Cannabidivarin (CBDV) is a naturally-occurring phytocannabinoid that occurs in small traces in certain strains of the cannabis plant. Although less studied than its more famous counterparts such as THC and CBD, research is beginning to uncover the medical potential of CBDV to treat epilepsy and other neurological conditions.
Cannabidivarin, otherwise known as CBDV, is gaining attention from medical circles due to its potential in treating neurological conditions such as epilepsy. Although there is not as much clinical research for CBDV as for other cannabinoids, it continues to pique the interest of scientists and researchers around the word.
Generally speaking, levels of CBDV vary greatly between strains of cannabis. With that being said, strains that typically have higher levels of CBD usually yield greater levels of CBDV. Higher levels of CBDV also usually indicate lower levels of THC in a strain, therefore suggesting that most high-CBDV strains are non-psychoactive and are less likely to be consumed for recreational reasons.
Chemical structure and properties of the CBDV molecule
CBDV is to CBD what THCV is to THC. Both CBDV and THCV are known as propyl cannabinoids, and they contain a propyl chain instead of a pentyl chain within the molecule. This subtle but important difference means that the propyl molecules can have very different properties to their pentane “parents”.
Although THC and THCV often have effects that counter each other, CBD and its propyl counterpart CBDV appear to have broadly similar applications and effects. CBDV is non-psychoactive, and like CBD, it appears to have strong effectiveness as an anticonvulsant and antiepileptic.
CBDV in the cannabis plant
CBDV has been found in high concentrations in feral or landrace “indica” populations found in northwest India, and in hashish from Pakistan. It is also present in many Mexican populations of cannabis, although in much smaller quantities. Generally, CBDV is found in plants that are higher in CBD and lower in THC.
CBD and THC are known to form via a reaction between cannabigerolic acid (CBGA) and CBD synthase or THC synthase respectively. However, CBDV (and THCV for that matter) are biosynthesized using a different pathway. Geranyl pyrophosphate and divarinolic acid undergo a chemical reaction to biosynthesize cannabigerovarin acid (CBGVA). After this step, the pathway is the same as that required to synthesize CBD and THC, whereby cannabinoid synthases break down CBGVA into THCV or CBDV.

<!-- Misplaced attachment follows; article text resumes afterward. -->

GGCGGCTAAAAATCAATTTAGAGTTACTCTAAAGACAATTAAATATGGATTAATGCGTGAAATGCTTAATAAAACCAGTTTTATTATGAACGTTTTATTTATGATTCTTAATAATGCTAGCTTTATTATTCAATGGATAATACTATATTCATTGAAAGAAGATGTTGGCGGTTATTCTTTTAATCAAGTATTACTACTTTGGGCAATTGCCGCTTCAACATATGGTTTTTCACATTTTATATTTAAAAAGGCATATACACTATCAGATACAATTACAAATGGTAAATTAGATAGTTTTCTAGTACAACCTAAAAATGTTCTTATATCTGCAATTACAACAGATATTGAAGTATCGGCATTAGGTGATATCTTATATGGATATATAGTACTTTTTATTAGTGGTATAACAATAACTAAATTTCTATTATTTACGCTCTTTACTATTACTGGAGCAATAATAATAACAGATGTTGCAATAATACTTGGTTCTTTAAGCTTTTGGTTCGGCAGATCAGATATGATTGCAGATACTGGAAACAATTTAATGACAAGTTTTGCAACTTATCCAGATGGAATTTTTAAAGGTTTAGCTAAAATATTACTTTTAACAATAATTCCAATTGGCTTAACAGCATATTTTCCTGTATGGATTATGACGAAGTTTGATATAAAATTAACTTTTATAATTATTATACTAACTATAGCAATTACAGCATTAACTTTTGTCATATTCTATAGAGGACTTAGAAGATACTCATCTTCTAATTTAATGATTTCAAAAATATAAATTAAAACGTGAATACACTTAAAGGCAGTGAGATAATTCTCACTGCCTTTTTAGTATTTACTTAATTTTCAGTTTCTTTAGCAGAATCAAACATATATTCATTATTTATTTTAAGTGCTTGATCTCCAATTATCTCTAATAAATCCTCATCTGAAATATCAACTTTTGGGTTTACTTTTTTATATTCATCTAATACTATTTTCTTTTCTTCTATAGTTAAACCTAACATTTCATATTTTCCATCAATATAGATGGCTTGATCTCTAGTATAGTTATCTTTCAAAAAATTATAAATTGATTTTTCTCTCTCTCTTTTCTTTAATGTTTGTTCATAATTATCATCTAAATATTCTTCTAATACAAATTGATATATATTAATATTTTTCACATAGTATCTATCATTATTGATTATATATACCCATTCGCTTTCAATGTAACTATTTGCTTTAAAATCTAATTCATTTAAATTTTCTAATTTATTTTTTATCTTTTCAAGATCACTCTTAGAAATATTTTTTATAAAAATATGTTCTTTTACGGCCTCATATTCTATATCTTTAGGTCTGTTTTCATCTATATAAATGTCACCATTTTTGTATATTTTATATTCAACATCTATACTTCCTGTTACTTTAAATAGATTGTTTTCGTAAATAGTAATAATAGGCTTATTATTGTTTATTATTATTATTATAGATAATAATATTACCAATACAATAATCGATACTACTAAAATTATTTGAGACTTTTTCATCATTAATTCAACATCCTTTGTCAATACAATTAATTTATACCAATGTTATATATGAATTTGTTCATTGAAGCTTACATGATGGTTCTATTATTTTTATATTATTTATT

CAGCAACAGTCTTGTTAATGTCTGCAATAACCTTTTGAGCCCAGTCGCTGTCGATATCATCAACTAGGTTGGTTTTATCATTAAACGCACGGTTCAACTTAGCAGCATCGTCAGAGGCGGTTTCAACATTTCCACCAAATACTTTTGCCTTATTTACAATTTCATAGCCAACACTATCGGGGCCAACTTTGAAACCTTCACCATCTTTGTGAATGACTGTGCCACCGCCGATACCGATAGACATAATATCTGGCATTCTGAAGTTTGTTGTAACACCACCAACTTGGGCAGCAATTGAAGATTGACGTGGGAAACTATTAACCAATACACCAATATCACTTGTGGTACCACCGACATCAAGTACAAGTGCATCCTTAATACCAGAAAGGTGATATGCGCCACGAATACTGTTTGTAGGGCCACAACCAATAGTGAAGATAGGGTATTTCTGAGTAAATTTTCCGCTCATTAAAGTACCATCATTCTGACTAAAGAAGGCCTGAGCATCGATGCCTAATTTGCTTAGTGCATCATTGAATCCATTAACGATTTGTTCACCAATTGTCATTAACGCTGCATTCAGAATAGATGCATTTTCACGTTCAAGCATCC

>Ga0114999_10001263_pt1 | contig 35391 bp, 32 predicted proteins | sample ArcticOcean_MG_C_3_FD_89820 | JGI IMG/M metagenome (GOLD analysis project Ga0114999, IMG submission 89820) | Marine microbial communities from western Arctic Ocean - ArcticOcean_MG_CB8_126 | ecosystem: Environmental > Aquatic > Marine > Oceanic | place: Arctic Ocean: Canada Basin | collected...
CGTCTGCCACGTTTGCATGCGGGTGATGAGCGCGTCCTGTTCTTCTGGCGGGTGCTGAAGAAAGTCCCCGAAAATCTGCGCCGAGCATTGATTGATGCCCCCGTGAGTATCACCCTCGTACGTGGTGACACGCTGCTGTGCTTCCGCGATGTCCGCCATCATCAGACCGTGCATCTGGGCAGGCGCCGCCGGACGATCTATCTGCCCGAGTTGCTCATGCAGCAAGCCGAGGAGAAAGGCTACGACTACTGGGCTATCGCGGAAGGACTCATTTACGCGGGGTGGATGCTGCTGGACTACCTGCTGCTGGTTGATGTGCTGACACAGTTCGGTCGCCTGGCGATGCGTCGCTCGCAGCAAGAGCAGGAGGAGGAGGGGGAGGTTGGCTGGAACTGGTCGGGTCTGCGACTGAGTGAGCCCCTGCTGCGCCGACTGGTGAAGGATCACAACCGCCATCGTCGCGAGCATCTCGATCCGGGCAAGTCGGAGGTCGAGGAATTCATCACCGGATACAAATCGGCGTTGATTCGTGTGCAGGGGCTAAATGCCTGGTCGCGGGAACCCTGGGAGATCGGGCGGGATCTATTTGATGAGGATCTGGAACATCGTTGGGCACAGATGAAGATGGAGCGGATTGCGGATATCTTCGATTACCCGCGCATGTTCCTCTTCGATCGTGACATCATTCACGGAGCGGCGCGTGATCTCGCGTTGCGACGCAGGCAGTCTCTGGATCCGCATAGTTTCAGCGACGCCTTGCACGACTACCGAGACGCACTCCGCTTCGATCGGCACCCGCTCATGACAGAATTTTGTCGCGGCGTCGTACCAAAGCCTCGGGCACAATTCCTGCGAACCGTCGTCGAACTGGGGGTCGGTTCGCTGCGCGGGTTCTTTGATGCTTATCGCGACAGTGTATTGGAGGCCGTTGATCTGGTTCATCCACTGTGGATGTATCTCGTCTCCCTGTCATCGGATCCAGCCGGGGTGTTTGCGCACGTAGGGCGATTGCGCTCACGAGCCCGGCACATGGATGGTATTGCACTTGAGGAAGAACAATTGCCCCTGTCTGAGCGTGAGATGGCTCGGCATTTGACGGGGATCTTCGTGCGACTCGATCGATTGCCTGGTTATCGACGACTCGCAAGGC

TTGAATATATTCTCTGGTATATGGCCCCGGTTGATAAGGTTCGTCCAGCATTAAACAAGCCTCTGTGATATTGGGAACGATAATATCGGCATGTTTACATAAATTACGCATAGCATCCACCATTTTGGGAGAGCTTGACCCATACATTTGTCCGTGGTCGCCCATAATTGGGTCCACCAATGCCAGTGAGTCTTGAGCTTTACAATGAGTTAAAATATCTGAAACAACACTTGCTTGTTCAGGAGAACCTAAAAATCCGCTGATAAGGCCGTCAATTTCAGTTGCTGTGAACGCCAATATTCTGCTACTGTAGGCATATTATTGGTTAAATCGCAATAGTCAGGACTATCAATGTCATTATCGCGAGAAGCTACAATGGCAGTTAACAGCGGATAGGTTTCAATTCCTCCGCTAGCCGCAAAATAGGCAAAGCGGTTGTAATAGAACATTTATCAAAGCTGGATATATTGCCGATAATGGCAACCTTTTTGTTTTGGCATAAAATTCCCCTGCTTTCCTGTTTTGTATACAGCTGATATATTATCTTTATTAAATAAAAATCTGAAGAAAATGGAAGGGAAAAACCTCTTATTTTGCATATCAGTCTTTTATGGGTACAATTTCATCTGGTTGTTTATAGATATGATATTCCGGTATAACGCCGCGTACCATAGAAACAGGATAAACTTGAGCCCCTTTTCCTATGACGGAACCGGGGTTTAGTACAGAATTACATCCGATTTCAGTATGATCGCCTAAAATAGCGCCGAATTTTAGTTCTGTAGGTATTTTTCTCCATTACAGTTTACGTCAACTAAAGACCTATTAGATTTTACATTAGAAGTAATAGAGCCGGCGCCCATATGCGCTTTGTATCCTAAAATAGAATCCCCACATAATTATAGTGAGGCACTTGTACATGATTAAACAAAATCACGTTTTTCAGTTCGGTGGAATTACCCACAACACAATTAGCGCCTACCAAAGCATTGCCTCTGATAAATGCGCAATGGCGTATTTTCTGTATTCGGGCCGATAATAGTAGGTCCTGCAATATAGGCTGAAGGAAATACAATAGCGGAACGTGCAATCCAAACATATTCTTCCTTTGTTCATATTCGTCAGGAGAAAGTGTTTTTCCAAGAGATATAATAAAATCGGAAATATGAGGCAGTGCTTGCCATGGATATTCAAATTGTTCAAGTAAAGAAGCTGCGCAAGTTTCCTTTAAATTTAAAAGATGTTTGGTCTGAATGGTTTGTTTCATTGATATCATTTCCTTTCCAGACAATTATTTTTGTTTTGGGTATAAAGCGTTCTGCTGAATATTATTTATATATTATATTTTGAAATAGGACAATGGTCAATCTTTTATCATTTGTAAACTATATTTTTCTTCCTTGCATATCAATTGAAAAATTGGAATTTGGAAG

Medical potential of CBDV
CBDV continues to gain attention for its potential to treat quite a variety of different ailments. Currently, its most prominent medical application is in the treatment of seizures. However, it is also being researched for its potential to treat symptoms related to Crohn’s Disease, HIV and Multiple Sclerosis (MS).
In one 2013 study, CBDV was explored for its anticonvulsant profile in three rodent models of acute seizure. Researchers concluded that the anticonvulsant effects of CBDV are powerful, although further research is required to assess this anticonvulsant potential in humans.
Interestingly, the mechanism of action by which CBDV suppresses seizures has nothing to do with the CB1 or CB2 receptors. Rather, it is hypothesized to use the transient receptor potential as a means of affecting neuronal behaviour. It is also hypothesized that CBDV may even suppress the expression of certain genes related to epilepsy.
GW Pharmaceuticals has filed a joint patent on a whole plant extract comprising of CBDV and CBD, which they propose for the treatment of neurological conditions, especially those characterised by excitation of the central nervous system. Epilepsy is one of the main targets of this patented product by GW Pharmaceuticals.
In fact, GW Pharmaceuticals has also patented a pharmaceutical invention containing THCV, CBG, CBC and CBDV for treatment of inflammatory bowel diseases. Crohn’s is one example, and probably the main culprit for the invention of this formula. Components of the endocannabinoid system along with transient receptor potentials play a key role in gastrointestinal function. As CBDV targets both physiological systems, it is hypothesized that the cannabinoid could be a novel treatment for ailments of this kind.
Finally, in relation to HIV, CBDV is being researched for its potential to manage symptoms. More specifically, this 2002 German study assesses CBDV’s ability to treat HIV-induced neuropathic pain.
At the moment, GW Pharmaceuticals is the driving force when it comes to the research behind CBDV. This pharmaceutical company has been behind the release of Sativex, too, another cannabis-derived pharmaceutical product targeted at epilepsy. However, broader interest in this cannabinoid continues to rise for its unusual activity, and perhaps its scarcity in the world of cannabis.
- Disclaimer:This article is not a substitute for professional medical advice, diagnosis, or treatment. Always consult with your doctor or other licensed medical professional. Do not delay seeking medical advice or disregard medical advice due to something you have read on this website.